The government has stepped up calls for the Monetary Policy Committee (MPC) to reduce the policy interest rate and ease pressure on foreign capital inflows and the baht.
Deputy Prime Minister and Finance Minister Kittiratt Na-Ranong sent an official letter to a meeting of the Bank of Thailand's board last week requesting it resolve its operating losses by reducing the rate.
The letter reaffirmed the government's ongoing call. It believes a lower rate would ease foreign capital inflows, a major cause for the baht run-up in the first two weeks of this year.
Mr Kittiratt said a lower domestic interest rate would also help reduce the central bank's interest rate burden on bonds it issued to sweep excess liquidity, thereby trimming the central bank's operating losses.
He said this was essential because by law the central bank was allowed to invest only in liquid, low-risk assets such as government bonds or US Treasury bills with near-zero return, leaving it with no way to earn more income.
The baht yesterday closed at 29.72/74 to the US dollar, slightly weaker than the levels in mid-January.
The MPC will meet again on Feb 20 to decide on the overnight interest rate for bank deposits, currently at 2.75%.
Somchai Sujjapongse, director-general of the Fiscal Policy Office, said the finance minister is exercising his rights under the Bank of Thailand Act in voicing concern that the central bank will increase its operating loss by keeping the policy interest rate high.
The law is vague regarding the need for the central bank to consider the government's economic policy in its operation.
"The MPC is the body that decides whether to reduce the policy interest rate," said Mr Somchai.
"But we think the central bank will run up increasing losses day by day by maintaining the present interest rate."
The MPC comprises three central bank officials and four external experts and is chaired by the central bank governor.
The Bank of Thailand is expected to continue showing record operating losses in 2012, increasing its cumulative losses from about 300 billion baht resulting mainly from its money market operations to weaken the baht in recent years.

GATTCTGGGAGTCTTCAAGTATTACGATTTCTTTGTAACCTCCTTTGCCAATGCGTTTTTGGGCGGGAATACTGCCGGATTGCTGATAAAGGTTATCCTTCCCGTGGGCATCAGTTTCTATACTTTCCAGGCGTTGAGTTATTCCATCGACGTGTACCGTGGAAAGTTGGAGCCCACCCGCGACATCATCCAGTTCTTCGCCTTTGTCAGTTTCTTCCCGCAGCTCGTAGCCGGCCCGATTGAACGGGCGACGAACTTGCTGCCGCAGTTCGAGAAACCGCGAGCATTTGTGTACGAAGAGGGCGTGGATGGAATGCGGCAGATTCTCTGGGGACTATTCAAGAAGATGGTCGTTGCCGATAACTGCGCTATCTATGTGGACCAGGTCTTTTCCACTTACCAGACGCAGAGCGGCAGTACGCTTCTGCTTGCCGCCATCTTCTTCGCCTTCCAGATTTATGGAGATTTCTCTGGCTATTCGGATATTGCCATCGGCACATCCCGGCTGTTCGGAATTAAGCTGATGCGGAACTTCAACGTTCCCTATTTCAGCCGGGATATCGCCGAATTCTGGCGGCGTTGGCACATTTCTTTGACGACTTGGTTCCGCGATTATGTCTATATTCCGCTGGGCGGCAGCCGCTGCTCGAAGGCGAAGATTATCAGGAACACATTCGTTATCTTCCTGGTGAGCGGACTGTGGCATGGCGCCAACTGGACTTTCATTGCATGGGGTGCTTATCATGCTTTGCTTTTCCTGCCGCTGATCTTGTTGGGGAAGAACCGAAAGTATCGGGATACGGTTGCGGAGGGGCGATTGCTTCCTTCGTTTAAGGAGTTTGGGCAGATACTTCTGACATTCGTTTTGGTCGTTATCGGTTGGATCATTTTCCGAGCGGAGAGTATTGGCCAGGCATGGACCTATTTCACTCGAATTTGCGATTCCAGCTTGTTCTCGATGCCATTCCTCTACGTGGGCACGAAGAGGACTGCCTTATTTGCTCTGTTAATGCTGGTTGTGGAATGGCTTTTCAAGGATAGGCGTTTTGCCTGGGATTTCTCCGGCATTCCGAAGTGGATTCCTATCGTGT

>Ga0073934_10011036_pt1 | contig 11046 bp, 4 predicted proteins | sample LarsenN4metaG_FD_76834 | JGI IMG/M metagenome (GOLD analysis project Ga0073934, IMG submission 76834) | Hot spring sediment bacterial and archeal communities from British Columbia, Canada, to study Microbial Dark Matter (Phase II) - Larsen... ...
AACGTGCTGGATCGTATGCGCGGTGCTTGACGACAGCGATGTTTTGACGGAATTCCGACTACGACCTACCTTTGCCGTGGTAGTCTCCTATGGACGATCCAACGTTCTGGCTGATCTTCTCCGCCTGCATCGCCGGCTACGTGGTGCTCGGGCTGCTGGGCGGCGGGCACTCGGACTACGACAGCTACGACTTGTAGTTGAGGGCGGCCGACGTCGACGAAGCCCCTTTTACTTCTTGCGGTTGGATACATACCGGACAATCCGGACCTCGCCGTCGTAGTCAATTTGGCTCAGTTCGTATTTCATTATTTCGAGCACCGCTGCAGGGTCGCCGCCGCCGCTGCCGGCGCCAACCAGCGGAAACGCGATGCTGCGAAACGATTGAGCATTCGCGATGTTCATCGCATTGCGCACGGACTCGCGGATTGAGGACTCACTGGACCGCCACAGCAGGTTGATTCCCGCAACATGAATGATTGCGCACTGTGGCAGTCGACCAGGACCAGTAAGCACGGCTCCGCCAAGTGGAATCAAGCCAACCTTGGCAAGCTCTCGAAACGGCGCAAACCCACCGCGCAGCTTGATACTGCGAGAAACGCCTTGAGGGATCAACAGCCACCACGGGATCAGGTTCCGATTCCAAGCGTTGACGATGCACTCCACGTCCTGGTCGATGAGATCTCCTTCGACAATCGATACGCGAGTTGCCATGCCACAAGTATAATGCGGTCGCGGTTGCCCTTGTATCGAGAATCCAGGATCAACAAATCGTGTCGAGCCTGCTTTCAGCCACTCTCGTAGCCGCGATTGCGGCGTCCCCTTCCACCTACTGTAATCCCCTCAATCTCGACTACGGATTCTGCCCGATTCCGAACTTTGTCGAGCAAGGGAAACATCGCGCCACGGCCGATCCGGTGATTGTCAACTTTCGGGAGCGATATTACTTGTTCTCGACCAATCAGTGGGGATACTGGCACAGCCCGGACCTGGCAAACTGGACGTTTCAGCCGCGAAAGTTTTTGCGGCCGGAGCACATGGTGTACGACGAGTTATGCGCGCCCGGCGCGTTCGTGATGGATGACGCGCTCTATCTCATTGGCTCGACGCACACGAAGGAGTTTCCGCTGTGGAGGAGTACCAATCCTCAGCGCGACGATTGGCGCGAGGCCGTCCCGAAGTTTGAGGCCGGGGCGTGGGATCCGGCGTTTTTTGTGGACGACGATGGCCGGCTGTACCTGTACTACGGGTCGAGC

Mr Somchai said the government's plan to finance the 2.2-trillion-baht infrastructure investment plan mainly with domestic borrowing could reduce excess liquidity and the central bank's interest rate burden.
Benjarong Suwankiri, a senior economist at TMB Bank, said the baht recently weakened after the Bank of Japan made clear in mid-January it will start increasing its asset purchases next year rather than this year.
The market has become divided on prospects of the MPC meeting, with some expecting it to cut the policy interest rate, he said.
"I think a rate cut will likely have only a small effect on stemming foreign capital inflows as investors look in the domestic market for other than interest-rate-bearing assets _ options such as shares and properties," said Mr Benjarong.
But MPC chairman Ampon Kittiampon insisted the letter from the Finance Ministry will be considered an "academic view" only and gave firm assurances the MPC will make its decision based on the stability of the economy.
As well, he reaffirmed that MPC members, who have extensive experience, will vote independently and transparently. "After nine years as MPC chairman, I can say that the letter will have no influence on our decision here. Instead, we'll take it as an opinion from the minister based on his experience, and I believe his opinion was given cautiously," said Mr Ampon.
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- Writer: Parista Yuthamanop